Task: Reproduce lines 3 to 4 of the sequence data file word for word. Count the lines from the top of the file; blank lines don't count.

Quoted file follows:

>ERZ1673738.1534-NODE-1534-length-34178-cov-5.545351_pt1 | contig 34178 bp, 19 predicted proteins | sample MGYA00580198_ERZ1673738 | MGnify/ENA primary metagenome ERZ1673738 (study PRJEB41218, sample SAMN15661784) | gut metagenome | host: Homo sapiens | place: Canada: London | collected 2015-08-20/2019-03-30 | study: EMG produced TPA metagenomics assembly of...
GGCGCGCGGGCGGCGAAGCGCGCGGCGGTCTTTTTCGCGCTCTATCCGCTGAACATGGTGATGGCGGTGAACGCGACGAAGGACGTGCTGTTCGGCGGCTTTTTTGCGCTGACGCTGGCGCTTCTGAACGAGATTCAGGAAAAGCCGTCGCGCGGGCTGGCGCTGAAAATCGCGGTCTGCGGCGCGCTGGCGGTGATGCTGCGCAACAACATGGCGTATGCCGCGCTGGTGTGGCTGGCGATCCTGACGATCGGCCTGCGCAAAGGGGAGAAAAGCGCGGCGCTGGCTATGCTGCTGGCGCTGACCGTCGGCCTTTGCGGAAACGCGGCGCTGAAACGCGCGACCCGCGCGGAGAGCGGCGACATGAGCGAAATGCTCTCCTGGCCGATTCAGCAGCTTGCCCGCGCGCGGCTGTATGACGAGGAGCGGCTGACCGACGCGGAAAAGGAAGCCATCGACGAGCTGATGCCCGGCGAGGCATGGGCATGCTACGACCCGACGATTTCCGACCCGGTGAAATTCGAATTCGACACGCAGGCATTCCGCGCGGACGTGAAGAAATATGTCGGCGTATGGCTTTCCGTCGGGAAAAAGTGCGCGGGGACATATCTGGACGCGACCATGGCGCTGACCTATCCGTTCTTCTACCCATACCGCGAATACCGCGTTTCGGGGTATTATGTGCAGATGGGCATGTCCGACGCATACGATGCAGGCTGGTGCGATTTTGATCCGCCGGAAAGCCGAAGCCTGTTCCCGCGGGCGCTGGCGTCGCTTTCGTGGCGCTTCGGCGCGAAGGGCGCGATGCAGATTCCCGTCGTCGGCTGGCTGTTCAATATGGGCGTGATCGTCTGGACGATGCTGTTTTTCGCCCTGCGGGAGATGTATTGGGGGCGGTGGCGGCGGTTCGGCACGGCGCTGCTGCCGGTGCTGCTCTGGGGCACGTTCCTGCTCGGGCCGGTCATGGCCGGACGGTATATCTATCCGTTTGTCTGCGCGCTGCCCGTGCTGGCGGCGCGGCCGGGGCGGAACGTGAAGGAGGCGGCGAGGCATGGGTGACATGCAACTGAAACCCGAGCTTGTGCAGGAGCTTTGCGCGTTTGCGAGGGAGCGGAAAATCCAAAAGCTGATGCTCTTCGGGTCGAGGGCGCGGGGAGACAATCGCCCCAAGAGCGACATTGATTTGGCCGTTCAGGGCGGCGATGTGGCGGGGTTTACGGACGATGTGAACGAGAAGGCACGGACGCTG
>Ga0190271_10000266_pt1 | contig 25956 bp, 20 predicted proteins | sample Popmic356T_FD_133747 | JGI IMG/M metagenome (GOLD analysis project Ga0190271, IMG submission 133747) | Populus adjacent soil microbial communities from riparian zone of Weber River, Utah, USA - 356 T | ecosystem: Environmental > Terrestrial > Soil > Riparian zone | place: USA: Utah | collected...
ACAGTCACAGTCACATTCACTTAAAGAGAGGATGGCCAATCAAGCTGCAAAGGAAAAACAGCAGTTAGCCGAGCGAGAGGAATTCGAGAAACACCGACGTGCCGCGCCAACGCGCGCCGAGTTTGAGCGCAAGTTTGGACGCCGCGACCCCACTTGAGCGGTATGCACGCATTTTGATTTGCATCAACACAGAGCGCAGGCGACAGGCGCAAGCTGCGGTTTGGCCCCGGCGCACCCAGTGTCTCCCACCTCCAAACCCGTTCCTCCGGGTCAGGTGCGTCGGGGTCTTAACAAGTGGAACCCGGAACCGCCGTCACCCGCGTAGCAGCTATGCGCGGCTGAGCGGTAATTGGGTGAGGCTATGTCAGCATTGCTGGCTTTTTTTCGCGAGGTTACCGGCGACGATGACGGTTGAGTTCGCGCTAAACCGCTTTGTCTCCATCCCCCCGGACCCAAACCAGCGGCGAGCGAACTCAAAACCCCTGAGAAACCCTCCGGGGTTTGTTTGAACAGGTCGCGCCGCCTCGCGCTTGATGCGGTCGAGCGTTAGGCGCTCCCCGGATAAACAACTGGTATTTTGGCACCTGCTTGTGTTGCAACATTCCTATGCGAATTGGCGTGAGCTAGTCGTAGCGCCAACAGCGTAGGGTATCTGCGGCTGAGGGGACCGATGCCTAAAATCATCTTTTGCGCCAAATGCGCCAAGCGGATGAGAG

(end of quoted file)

>Ga0190271_10000266_pt1 | contig 25956 bp, 20 predicted proteins | sample Popmic356T_FD_133747 | JGI IMG/M metagenome (GOLD analysis project Ga0190271, IMG submission 133747) | Populus adjacent soil microbial communities from riparian zone of Weber River, Utah, USA - 356 T | ecosystem: Environmental > Terrestrial > Soil > Riparian zone | place: USA: Utah | collected...
ACAGTCACAGTCACATTCACTTAAAGAGAGGATGGCCAATCAAGCTGCAAAGGAAAAACAGCAGTTAGCCGAGCGAGAGGAATTCGAGAAACACCGACGTGCCGCGCCAACGCGCGCCGAGTTTGAGCGCAAGTTTGGACGCCGCGACCCCACTTGAGCGGTATGCACGCATTTTGATTTGCATCAACACAGAGCGCAGGCGACAGGCGCAAGCTGCGGTTTGGCCCCGGCGCACCCAGTGTCTCCCACCTCCAAACCCGTTCCTCCGGGTCAGGTGCGTCGGGGTCTTAACAAGTGGAACCCGGAACCGCCGTCACCCGCGTAGCAGCTATGCGCGGCTGAGCGGTAATTGGGTGAGGCTATGTCAGCATTGCTGGCTTTTTTTCGCGAGGTTACCGGCGACGATGACGGTTGAGTTCGCGCTAAACCGCTTTGTCTCCATCCCCCCGGACCCAAACCAGCGGCGAGCGAACTCAAAACCCCTGAGAAACCCTCCGGGGTTTGTTTGAACAGGTCGCGCCGCCTCGCGCTTGATGCGGTCGAGCGTTAGGCGCTCCCCGGATAAACAACTGGTATTTTGGCACCTGCTTGTGTTGCAACATTCCTATGCGAATTGGCGTGAGCTAGTCGTAGCGCCAACAGCGTAGGGTATCTGCGGCTGAGGGGACCGATGCCTAAAATCATCTTTTGCGCCAAATGCGCCAAGCGGATGAGAG